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Saturday, 4 September, 1999, 08:34 GMT 09:34 UK
Eyewitness: Timor's day of reckoning
Timor referendum
An estimated 98.6 per cent of eligible voters went to the polls
By Simon Ingram in Dili

After 300 years of Portuguese rule and nearly a quarter of a century under Indonesian military occupation, the East Timorese people braved threats of violence and intimidation to cast their vote on the territory's future.

East Timor
Despite some violent incidents before the day of the referendum, it was estimated that about 98.6 per cent of voters went to the polls amid only isolated reports of violence.

Even before dawn on Monday, the steep wooded hills behind the town of Liquisa echoed to the sound of tramping feet.

Some people had trekked for hours from their villages along rocky paths, heading for an appointment none could afford to miss.

At the hilltop polling station at Hatukesi, United Nations staff were waiting for the 4,500 eligible voters.

By 6.30am, most of them were already standing eagerly in line together with their families.

Euphoria

At some polling centres, the mood verged on the euphoric. These were people who had never been offered the chance to decide their own future seized this opportunity with both hands.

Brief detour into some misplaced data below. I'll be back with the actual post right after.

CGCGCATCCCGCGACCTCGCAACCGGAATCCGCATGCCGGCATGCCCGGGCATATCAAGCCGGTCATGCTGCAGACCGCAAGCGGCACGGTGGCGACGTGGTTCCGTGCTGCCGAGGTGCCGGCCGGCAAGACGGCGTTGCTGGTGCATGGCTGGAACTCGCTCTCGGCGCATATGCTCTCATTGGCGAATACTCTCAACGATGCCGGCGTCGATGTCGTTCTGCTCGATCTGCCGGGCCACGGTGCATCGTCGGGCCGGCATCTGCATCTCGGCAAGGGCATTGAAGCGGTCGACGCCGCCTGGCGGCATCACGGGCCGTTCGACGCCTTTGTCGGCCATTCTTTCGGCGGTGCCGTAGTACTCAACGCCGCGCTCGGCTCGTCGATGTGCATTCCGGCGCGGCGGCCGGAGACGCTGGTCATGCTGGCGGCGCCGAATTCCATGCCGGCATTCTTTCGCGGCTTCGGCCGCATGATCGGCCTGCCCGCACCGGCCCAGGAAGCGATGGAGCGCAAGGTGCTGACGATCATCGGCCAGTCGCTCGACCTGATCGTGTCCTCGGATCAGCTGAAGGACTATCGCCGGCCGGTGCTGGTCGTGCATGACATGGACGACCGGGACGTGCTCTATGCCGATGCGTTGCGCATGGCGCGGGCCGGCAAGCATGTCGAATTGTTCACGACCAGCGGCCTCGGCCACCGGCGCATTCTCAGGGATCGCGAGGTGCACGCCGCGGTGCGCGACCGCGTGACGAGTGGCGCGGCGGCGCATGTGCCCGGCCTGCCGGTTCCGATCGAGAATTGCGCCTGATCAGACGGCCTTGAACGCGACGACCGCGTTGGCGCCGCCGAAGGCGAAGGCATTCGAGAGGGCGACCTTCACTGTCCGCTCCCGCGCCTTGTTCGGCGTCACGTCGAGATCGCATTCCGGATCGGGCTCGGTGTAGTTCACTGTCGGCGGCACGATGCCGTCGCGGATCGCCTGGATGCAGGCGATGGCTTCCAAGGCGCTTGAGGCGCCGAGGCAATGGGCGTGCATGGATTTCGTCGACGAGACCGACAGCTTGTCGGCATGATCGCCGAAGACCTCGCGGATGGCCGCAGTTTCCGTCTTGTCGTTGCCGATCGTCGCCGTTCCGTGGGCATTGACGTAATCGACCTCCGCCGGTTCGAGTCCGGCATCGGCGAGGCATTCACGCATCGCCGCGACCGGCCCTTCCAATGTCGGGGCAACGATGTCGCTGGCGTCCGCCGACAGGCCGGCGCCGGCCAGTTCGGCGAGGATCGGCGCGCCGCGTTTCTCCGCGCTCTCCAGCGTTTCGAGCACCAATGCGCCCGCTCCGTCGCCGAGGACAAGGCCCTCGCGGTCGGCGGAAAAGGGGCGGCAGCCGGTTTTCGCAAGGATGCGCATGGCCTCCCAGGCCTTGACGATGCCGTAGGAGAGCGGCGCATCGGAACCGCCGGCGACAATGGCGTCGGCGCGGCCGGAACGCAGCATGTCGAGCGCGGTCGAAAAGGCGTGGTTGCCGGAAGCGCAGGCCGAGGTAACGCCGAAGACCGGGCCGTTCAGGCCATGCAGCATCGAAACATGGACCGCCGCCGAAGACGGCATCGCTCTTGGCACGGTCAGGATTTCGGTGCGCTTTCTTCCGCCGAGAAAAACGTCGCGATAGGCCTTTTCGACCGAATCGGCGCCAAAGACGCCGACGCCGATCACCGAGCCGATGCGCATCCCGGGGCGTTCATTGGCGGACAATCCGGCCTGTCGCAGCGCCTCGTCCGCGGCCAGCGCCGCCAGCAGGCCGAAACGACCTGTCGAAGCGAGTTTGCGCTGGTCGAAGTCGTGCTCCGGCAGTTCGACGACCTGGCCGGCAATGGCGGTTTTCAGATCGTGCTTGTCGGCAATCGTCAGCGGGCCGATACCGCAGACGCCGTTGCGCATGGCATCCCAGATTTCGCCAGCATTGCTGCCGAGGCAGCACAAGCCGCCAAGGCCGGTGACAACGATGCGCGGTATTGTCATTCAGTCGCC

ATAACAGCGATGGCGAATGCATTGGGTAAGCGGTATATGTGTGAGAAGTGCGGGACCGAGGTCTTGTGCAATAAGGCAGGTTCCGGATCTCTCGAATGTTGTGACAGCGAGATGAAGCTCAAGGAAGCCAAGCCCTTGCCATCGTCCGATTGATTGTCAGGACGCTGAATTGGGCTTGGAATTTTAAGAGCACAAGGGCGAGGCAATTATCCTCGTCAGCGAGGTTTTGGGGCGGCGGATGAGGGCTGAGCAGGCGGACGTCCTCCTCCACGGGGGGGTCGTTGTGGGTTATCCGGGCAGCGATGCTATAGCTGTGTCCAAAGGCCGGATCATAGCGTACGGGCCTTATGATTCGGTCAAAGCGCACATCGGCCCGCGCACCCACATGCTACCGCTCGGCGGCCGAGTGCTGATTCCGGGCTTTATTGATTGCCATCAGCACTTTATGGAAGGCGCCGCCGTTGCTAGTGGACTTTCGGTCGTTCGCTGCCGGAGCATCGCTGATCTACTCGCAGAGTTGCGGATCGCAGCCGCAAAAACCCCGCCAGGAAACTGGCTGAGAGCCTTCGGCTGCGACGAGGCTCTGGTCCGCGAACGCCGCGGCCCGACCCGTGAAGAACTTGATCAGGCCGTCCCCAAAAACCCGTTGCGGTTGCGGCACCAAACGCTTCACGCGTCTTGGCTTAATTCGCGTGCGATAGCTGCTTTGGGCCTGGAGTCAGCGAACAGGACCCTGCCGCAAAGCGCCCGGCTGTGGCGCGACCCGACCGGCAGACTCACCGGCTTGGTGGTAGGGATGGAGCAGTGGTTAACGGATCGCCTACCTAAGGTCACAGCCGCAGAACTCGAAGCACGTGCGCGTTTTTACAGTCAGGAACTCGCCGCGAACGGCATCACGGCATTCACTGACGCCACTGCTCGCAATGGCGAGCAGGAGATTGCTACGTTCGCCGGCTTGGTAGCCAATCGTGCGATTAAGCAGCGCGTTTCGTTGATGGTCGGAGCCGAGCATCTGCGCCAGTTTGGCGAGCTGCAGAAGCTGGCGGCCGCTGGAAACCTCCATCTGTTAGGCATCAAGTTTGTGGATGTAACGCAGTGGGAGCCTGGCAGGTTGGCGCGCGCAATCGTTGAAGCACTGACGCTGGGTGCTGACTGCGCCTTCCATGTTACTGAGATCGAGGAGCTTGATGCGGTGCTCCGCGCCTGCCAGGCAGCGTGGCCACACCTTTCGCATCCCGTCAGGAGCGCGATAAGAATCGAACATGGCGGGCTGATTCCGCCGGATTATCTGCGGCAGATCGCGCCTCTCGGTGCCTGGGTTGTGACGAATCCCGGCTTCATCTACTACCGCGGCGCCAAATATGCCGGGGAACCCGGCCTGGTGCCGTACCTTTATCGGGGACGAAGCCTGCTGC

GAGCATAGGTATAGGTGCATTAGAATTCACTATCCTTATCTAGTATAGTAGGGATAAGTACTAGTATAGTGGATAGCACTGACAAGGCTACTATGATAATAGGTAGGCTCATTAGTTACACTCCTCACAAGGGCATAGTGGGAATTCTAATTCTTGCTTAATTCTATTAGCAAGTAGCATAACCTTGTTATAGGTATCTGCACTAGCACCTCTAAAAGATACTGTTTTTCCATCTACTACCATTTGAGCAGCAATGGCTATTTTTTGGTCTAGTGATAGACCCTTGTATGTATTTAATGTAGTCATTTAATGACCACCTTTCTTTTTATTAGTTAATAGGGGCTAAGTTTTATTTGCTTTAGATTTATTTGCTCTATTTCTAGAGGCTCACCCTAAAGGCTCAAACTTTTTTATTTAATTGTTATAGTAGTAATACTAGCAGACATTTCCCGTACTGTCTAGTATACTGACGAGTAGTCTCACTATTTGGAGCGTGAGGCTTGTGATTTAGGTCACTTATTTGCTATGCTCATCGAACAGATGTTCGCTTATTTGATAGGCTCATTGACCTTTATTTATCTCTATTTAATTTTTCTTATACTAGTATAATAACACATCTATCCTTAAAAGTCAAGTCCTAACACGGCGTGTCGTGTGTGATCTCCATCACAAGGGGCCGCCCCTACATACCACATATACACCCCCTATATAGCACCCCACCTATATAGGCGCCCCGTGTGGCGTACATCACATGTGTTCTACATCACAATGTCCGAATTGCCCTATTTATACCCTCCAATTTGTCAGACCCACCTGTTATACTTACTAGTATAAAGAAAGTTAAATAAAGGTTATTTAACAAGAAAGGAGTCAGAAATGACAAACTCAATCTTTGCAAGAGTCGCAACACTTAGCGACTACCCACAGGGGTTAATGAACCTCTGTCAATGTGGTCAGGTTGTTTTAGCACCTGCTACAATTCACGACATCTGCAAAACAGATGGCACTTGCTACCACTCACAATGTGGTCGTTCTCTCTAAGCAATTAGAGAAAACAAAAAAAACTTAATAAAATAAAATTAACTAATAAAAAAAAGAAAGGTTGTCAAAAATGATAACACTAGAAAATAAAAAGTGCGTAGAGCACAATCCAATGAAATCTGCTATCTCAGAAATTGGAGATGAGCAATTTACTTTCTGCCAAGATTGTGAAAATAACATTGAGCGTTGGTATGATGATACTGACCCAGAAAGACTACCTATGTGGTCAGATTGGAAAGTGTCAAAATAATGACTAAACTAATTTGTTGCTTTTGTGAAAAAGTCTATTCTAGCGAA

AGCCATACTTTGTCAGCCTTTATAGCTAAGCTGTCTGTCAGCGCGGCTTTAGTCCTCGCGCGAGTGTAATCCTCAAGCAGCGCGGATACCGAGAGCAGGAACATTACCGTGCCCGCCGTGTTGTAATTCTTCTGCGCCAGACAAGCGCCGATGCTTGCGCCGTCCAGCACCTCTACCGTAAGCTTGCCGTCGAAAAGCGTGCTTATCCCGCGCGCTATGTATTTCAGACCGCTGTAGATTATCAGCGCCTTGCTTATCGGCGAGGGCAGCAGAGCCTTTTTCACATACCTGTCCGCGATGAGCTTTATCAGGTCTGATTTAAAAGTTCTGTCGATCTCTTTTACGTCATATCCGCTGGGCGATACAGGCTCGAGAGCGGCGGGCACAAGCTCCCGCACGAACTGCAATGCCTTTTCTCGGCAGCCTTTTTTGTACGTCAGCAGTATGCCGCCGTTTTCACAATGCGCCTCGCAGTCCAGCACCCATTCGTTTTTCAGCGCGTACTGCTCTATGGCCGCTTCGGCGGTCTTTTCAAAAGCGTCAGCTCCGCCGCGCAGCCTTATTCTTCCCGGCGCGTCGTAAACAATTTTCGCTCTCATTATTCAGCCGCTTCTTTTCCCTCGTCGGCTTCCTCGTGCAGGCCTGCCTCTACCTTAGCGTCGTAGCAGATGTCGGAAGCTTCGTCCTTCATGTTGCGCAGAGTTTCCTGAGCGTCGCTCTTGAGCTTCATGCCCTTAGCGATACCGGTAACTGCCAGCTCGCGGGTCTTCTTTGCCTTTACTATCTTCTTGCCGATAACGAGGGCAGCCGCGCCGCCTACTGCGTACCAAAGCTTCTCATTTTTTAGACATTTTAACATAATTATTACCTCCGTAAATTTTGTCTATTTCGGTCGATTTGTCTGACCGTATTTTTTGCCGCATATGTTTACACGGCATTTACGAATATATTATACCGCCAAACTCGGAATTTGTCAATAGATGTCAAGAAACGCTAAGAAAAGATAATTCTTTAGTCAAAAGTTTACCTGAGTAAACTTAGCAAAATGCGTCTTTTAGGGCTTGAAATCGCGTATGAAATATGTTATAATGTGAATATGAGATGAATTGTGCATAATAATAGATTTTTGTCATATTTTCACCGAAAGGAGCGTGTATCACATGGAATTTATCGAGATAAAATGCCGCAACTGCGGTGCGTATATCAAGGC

Students in Jakarta demonstrate for independence
Students in Jakarta demonstrate for independence
The success of the registration process had convinced UN officials that a massive turnout was possible.

The big doubt was how far intimidation by the pro-Jakarta militias would scare people away.

Near the coastal town of Liquisa, the scene of one of the worst massacres carried out by the militias last April, the atmosphere at the polling stations was much more subdued.

Militias

Members of the red and white Iron Militia, in their distinctive red berets, could be seen circling nearby.

But whatever would happen in the coming days, the UN could take satisfaction from the high turnout.

Kofi Annan's special representative, Jamsheed Marker, could scarcely contain his satisfaction. He said that "the eagle of liberty has spread its proud wings over the people of East Timor".

There are many dangers still ahead. The results must be accepted and a torturous transition phase negotiated.

East Timor's moment of reckoning is far from over.

Links to more Asia-Pacific stories are at the foot of the page.


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